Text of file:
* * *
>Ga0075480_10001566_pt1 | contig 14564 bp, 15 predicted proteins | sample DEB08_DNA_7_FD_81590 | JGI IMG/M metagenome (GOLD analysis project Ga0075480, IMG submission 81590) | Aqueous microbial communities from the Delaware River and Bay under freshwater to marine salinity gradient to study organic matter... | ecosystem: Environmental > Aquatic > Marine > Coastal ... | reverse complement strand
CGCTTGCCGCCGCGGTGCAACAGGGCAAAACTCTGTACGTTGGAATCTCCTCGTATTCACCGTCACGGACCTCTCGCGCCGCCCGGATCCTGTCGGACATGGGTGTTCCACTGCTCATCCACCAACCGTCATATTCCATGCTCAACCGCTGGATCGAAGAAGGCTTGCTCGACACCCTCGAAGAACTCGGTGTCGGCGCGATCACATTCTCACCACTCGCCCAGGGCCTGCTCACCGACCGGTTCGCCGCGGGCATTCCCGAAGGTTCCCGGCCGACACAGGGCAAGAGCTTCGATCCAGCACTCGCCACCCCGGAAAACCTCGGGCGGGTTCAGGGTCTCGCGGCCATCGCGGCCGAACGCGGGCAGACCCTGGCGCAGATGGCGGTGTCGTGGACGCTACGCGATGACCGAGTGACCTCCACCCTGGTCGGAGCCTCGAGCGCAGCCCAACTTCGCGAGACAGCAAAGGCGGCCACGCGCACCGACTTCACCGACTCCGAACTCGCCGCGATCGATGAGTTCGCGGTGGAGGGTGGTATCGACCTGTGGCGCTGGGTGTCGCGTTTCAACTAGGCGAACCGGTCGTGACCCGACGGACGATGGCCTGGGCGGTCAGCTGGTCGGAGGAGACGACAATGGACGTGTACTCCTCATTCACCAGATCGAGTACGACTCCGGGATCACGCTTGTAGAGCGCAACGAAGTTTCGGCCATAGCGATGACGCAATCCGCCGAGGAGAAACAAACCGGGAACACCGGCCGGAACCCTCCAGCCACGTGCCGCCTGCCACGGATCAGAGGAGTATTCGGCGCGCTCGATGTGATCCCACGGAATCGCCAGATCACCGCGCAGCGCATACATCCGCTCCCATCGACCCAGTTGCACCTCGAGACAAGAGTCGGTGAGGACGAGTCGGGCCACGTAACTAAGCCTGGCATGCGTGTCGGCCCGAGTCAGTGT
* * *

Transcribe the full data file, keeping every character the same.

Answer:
>Ga0075480_10001566_pt1 | contig 14564 bp, 15 predicted proteins | sample DEB08_DNA_7_FD_81590 | JGI IMG/M metagenome (GOLD analysis project Ga0075480, IMG submission 81590) | Aqueous microbial communities from the Delaware River and Bay under freshwater to marine salinity gradient to study organic matter... | ecosystem: Environmental > Aquatic > Marine > Coastal ... | reverse complement strand
CGCTTGCCGCCGCGGTGCAACAGGGCAAAACTCTGTACGTTGGAATCTCCTCGTATTCACCGTCACGGACCTCTCGCGCCGCCCGGATCCTGTCGGACATGGGTGTTCCACTGCTCATCCACCAACCGTCATATTCCATGCTCAACCGCTGGATCGAAGAAGGCTTGCTCGACACCCTCGAAGAACTCGGTGTCGGCGCGATCACATTCTCACCACTCGCCCAGGGCCTGCTCACCGACCGGTTCGCCGCGGGCATTCCCGAAGGTTCCCGGCCGACACAGGGCAAGAGCTTCGATCCAGCACTCGCCACCCCGGAAAACCTCGGGCGGGTTCAGGGTCTCGCGGCCATCGCGGCCGAACGCGGGCAGACCCTGGCGCAGATGGCGGTGTCGTGGACGCTACGCGATGACCGAGTGACCTCCACCCTGGTCGGAGCCTCGAGCGCAGCCCAACTTCGCGAGACAGCAAAGGCGGCCACGCGCACCGACTTCACCGACTCCGAACTCGCCGCGATCGATGAGTTCGCGGTGGAGGGTGGTATCGACCTGTGGCGCTGGGTGTCGCGTTTCAACTAGGCGAACCGGTCGTGACCCGACGGACGATGGCCTGGGCGGTCAGCTGGTCGGAGGAGACGACAATGGACGTGTACTCCTCATTCACCAGATCGAGTACGACTCCGGGATCACGCTTGTAGAGCGCAACGAAGTTTCGGCCATAGCGATGACGCAATCCGCCGAGGAGAAACAAACCGGGAACACCGGCCGGAACCCTCCAGCCACGTGCCGCCTGCCACGGATCAGAGGAGTATTCGGCGCGCTCGATGTGATCCCACGGAATCGCCAGATCACCGCGCAGCGCATACATCCGCTCCCATCGACCCAGTTGCACCTCGAGACAAGAGTCGGTGAGGACGAGTCGGGCCACGTAACTAAGCCTGGCATGCGTGTCGGCCCGAGTCAGTGT